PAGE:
Mehlville candidates are sworn in; Huddleston steps down from board

Outgoing Mehlville Board of Education Rich Huddleston, left, shakes hands with newly elected member Tom Correnti, who took the oath of office last week. The April 13 meeting was Huddleston's last after serving six years on the board.
Bill Milligan photo

Outgoing Mehlville Board of Education Rich Huddleston, left, shakes hands with newly elected member Tom Correnti, who took the oath of office last week. The April 13 meeting was Huddleston’s last after serving six years on the board. Bill Milligan photo

By Alyson E. Raletz

Tom Correnti will be the only visible sign of change between the previous Mehlville Board of Education and the newly reorganized Board of Education.

Rich Huddleston said his goodbyes last week as he participated in his final board meeting, ending his six years of service as a board member — making room for Correnti to be sworn in and take Huddleston’s seat on the board.

Rita Diekemper, the highest vote-getter in the recent school board election, also took her oath of office during the April 13 meeting, committing to a second three-year term on the board.

Though board members elected new officers last week, the gavel won’t leave Cindy Christopher’s hand until April 2005 as she unanimously was elected to a second one-year term as board president.

Vice President Matt Chellis and Secretary Marea Kluth-Hoppe also unanimously were re-elected by board members to remain in office for one more year.

“I’m flattered and I appreciate that they have the trust in us,” Christopher told the Call. “I take it as a recognition that they appreciate what we’ve done, I don’t know if that’s true.”

Board member Mike Heins nominated Christopher to serve as board president for a second, one-year term.

“I think we had such a wonderful board last year,” he said. “I think we built on previous boards. And considering our voting record. I think rarely we did not have a 7-0 vote. And I think past President Cindy Christopher was a true consensus builder. And I don’t think we can do any better than to re-elect her as president.”

The re-election of all board officers is unprecedented in recent Mehlville history.

Ending his six years on the board, Huddleston, who did not seek re-election this year, thanked voters, board members and administrators.

“In the last two weeks I’ve been asked for a defining moment …” he said. “I was fortunate to be a part of the board of 2000, which helped pass Prop P. That was one defining moment obviously in my service … Prop P has done many good things for the district. I know we’ve had some recent setbacks and some recent issues. But I still think it was a major watershed event — at least in my time on the board. And some point in time a future board is going to have a nice job in determining in what to do with the excess funds. Whether they roll the tax levy back or whether they develop or purchase something, that is for another board to decide.”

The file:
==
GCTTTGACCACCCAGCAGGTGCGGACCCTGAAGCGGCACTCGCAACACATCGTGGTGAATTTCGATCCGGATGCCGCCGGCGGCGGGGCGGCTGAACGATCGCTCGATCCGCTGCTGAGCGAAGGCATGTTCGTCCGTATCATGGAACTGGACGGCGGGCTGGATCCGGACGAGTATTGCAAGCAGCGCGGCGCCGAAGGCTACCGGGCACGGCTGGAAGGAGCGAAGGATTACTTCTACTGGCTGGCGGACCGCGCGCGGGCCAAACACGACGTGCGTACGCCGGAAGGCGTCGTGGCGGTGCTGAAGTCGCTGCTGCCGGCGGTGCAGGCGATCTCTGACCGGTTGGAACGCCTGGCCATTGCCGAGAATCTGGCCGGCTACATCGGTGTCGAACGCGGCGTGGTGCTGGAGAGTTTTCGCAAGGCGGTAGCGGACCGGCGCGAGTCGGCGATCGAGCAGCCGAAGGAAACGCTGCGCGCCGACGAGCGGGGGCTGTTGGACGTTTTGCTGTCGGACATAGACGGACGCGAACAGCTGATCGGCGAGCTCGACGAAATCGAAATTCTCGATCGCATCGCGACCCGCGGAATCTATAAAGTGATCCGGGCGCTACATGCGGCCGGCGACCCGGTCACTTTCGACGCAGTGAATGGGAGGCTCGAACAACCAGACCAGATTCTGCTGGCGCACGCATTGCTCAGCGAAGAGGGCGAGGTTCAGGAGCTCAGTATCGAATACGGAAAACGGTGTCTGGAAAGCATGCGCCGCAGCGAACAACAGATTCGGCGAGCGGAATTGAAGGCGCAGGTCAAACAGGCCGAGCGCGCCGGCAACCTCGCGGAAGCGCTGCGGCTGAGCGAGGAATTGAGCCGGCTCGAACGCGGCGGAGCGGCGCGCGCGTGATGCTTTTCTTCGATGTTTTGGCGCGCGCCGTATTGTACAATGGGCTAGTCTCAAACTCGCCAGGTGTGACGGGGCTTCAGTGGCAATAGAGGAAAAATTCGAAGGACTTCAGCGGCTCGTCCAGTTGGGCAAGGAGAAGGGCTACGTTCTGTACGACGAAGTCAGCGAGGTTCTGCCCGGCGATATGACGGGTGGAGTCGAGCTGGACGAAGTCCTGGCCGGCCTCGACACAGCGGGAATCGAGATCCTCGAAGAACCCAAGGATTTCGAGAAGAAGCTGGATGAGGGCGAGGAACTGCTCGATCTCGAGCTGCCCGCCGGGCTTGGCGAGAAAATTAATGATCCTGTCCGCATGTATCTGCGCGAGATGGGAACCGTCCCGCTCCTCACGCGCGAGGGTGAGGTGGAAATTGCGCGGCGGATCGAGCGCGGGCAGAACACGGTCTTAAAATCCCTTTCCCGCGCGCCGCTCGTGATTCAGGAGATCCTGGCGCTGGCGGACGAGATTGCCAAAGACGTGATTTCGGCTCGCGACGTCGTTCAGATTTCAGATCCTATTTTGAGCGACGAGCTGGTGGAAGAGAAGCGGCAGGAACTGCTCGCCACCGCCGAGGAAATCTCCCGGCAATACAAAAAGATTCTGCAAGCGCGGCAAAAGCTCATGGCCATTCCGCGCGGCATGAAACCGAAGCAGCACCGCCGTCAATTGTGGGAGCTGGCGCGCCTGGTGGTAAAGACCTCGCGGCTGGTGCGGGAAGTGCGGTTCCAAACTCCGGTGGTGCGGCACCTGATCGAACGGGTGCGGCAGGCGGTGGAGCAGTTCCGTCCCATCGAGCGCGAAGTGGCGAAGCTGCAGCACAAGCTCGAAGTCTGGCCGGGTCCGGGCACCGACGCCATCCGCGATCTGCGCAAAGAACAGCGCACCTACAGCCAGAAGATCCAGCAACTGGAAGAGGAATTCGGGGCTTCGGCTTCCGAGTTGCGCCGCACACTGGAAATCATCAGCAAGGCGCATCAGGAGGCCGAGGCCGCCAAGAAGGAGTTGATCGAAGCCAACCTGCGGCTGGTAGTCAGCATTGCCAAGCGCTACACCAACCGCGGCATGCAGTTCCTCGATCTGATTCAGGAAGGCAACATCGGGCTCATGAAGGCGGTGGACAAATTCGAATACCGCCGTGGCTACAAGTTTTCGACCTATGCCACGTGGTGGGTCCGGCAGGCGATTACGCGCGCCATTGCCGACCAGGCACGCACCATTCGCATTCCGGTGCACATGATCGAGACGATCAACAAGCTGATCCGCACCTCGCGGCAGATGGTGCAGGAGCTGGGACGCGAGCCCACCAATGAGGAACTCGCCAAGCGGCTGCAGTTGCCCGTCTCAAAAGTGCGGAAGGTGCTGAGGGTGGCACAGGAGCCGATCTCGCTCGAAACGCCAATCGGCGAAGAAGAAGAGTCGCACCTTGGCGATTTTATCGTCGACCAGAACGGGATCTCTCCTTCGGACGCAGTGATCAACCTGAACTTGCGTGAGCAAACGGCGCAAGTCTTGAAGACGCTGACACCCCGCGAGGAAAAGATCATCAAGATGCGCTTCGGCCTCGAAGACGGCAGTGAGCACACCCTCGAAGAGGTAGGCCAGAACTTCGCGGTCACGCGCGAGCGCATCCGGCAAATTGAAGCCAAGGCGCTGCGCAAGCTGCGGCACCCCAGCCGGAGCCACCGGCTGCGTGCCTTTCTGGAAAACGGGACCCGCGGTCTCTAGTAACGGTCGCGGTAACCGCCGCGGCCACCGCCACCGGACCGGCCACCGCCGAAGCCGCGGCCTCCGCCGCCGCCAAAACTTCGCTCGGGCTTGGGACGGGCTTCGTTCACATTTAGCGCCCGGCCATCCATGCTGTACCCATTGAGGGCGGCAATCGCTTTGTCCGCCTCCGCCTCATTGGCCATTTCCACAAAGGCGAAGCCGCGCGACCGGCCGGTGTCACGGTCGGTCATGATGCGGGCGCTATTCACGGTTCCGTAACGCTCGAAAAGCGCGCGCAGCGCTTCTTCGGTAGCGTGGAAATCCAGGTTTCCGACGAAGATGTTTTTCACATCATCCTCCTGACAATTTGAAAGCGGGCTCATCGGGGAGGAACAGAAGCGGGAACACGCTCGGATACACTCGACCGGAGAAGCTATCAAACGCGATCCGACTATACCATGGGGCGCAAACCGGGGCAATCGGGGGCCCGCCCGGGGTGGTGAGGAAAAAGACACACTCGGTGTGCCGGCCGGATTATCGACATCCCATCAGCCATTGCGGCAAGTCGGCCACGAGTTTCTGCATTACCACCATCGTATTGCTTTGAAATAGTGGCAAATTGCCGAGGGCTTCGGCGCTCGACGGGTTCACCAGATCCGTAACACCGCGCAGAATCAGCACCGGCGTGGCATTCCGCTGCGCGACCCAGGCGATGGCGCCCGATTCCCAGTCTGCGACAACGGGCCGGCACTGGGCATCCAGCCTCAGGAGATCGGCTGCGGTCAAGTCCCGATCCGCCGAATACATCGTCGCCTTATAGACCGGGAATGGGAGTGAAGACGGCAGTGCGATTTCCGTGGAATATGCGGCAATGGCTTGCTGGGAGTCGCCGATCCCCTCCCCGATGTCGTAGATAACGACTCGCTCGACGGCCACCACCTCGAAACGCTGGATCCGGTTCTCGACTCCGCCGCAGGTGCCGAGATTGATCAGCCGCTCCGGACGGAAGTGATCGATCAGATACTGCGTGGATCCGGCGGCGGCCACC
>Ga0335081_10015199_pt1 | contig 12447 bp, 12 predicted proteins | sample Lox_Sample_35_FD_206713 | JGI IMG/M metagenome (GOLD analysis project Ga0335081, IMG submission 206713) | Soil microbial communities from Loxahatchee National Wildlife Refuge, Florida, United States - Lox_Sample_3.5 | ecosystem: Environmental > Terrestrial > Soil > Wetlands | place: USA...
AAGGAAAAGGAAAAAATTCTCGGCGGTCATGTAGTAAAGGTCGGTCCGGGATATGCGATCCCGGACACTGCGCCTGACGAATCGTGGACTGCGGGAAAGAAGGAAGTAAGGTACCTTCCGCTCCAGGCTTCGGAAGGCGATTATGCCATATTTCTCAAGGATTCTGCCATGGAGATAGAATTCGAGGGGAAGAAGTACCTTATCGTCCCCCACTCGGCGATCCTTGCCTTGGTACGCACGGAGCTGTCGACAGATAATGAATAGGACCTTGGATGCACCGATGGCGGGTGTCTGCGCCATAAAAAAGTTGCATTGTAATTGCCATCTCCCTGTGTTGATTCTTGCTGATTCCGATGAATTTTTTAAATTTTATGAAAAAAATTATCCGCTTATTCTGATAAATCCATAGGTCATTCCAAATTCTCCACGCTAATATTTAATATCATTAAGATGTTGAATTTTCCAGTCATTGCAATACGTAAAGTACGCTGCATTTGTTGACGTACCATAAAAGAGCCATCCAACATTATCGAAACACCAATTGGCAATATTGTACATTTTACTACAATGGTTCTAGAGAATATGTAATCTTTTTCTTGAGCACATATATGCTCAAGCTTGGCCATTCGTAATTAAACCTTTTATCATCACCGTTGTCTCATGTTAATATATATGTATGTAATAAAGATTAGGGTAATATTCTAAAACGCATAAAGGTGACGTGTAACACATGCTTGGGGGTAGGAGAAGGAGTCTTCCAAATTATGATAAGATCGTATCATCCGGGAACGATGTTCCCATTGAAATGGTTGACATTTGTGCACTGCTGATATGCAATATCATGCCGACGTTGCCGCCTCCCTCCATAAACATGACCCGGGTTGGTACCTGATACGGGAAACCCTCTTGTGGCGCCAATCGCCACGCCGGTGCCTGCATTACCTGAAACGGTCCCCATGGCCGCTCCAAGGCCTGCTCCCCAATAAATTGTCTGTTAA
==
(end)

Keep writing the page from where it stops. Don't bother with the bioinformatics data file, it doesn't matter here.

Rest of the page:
He also noted last year’s superintendent search and redistricting process, the start of a voluntary student transfer committee and a nearly perfect Missouri School Improvement Program score all were defining moments in his tenure on the board.

“Now these are defining moments, but these are not the ones I want to be remembered as,” Huddleston said. “… I think I can correctly say, I can brag a little bit, that in my six years on the board I don’t think I ever missed a meeting or was late … And with that as a background, what I want to tell you is what I want my defining moments to be looked at is when each pupil achieved, I don’t care who they are … when each teacher excelled in teaching. And I want to be remembered as a board member who loved the students and the teachers, that gave of his time in the buildings (and) in his heart for them to achieve. Thank you and goodbye.”

His fellow board members responded by thanking him.

“You’ll be greatly missed,” board member Bill Schornheuser said.

Chellis said, “No two board members always vote the same way on every issue. Well, not the same as me anyway. But when I have disagreed with the direction of our administration, you were always there to listen and to understand where I was coming from. We’ve been lampooned together, cartooned together — I’m almost surprised we haven’t been harpooned together. As a proud father … and as an informed an open-minded board member, you have served this district well.”

Christopher said, “The district has come a long way under your guidance … You’ve always been known to make the right decisions.”

Diekemper added, “I have to say when I think about you, one of the defining times for me is — I thought during the superintendent’s search you were a calm, reasonable leader that was needed at that time. And I thank you for the results of that search.”

Huddleston told the Call he had some advice for the current board members, particularly regarding the district’s future involvement with the Voluntary Interdistrict Choice Corp.

“I would like them to follow the (VICC) committee’s recommendation with a 15 percent reduction and phase that out,” Huddleston told the Call. “Another thing the board really is going to have to look at is Proposition P that is going on and monitor closely and stay with that to make sure the cost overruns are no more …”

He noted bidding for work for a new early childhood center and “the sale of the St. Johns property” are two upcoming important matters for the board.

“The St. Johns property — I would like it to be sold,” Huddleston told the Call. “I don’t believe we really have any purpose for it any more. It would be totally — extremely expensive … I think as long as we can get a satisfactory purchaser in there who would satisfy us and the neighborhood, it would be the best thing for the district.”